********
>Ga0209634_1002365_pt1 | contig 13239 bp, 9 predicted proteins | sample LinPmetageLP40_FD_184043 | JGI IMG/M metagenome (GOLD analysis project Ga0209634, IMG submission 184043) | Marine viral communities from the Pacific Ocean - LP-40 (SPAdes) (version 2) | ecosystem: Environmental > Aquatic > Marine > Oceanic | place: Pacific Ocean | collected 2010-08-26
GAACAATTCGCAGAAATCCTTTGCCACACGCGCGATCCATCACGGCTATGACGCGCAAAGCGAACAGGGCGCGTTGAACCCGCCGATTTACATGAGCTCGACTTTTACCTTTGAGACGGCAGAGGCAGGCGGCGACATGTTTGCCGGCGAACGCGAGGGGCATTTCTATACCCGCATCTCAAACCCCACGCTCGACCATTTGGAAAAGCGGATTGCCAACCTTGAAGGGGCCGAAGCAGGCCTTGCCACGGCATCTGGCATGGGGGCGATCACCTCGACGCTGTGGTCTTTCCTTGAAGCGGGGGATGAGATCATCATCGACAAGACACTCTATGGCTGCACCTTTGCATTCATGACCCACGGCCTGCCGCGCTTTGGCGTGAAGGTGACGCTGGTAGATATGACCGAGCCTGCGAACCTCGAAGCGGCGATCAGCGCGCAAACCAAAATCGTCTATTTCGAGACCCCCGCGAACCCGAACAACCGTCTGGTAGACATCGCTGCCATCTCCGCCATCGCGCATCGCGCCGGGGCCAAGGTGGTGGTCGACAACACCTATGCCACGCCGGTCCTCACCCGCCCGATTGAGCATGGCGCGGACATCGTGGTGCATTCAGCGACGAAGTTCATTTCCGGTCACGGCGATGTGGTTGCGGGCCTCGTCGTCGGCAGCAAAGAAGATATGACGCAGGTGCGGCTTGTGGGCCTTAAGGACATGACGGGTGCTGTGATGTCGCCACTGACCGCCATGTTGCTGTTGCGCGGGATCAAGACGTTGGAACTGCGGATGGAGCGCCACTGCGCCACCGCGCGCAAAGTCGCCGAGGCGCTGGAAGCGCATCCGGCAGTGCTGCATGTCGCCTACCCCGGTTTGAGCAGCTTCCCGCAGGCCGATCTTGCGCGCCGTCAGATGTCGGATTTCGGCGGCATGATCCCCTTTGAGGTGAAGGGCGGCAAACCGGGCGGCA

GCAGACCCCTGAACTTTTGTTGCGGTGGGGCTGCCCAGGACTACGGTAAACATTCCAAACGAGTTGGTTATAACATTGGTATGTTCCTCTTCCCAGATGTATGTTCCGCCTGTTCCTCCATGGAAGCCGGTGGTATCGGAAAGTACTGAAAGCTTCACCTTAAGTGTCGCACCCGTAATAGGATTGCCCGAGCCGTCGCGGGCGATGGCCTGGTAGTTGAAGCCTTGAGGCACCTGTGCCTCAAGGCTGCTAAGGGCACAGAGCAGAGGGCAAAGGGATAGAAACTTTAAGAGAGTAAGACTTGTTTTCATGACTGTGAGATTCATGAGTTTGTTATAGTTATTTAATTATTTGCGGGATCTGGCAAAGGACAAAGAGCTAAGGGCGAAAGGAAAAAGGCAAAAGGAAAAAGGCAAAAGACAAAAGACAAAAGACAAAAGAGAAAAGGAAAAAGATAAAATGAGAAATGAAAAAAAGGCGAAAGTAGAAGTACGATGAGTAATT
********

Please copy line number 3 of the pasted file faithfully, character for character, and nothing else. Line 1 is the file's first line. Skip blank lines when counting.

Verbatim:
GCAGACCCCTGAACTTTTGTTGCGGTGGGGCTGCCCAGGACTACGGTAAACATTCCAAACGAGTTGGTTATAACATTGGTATGTTCCTCTTCCCAGATGTATGTTCCGCCTGTTCCTCCATGGAAGCCGGTGGTATCGGAAAGTACTGAAAGCTTCACCTTAAGTGTCGCACCCGTAATAGGATTGCCCGAGCCGTCGCGGGCGATGGCCTGGTAGTTGAAGCCTTGAGGCACCTGTGCCTCAAGGCTGCTAAGGGCACAGAGCAGAGGGCAAAGGGATAGAAACTTTAAGAGAGTAAGACTTGTTTTCATGACTGTGAGATTCATGAGTTTGTTATAGTTATTTAATTATTTGCGGGATCTGGCAAAGGACAAAGAGCTAAGGGCGAAAGGAAAAAGGCAAAAGGAAAAAGGCAAAAGACAAAAGACAAAAGACAAAAGAGAAAAGGAAAAAGATAAAATGAGAAATGAAAAAAAGGCGAAAGTAGAAGTACGATGAGTAATT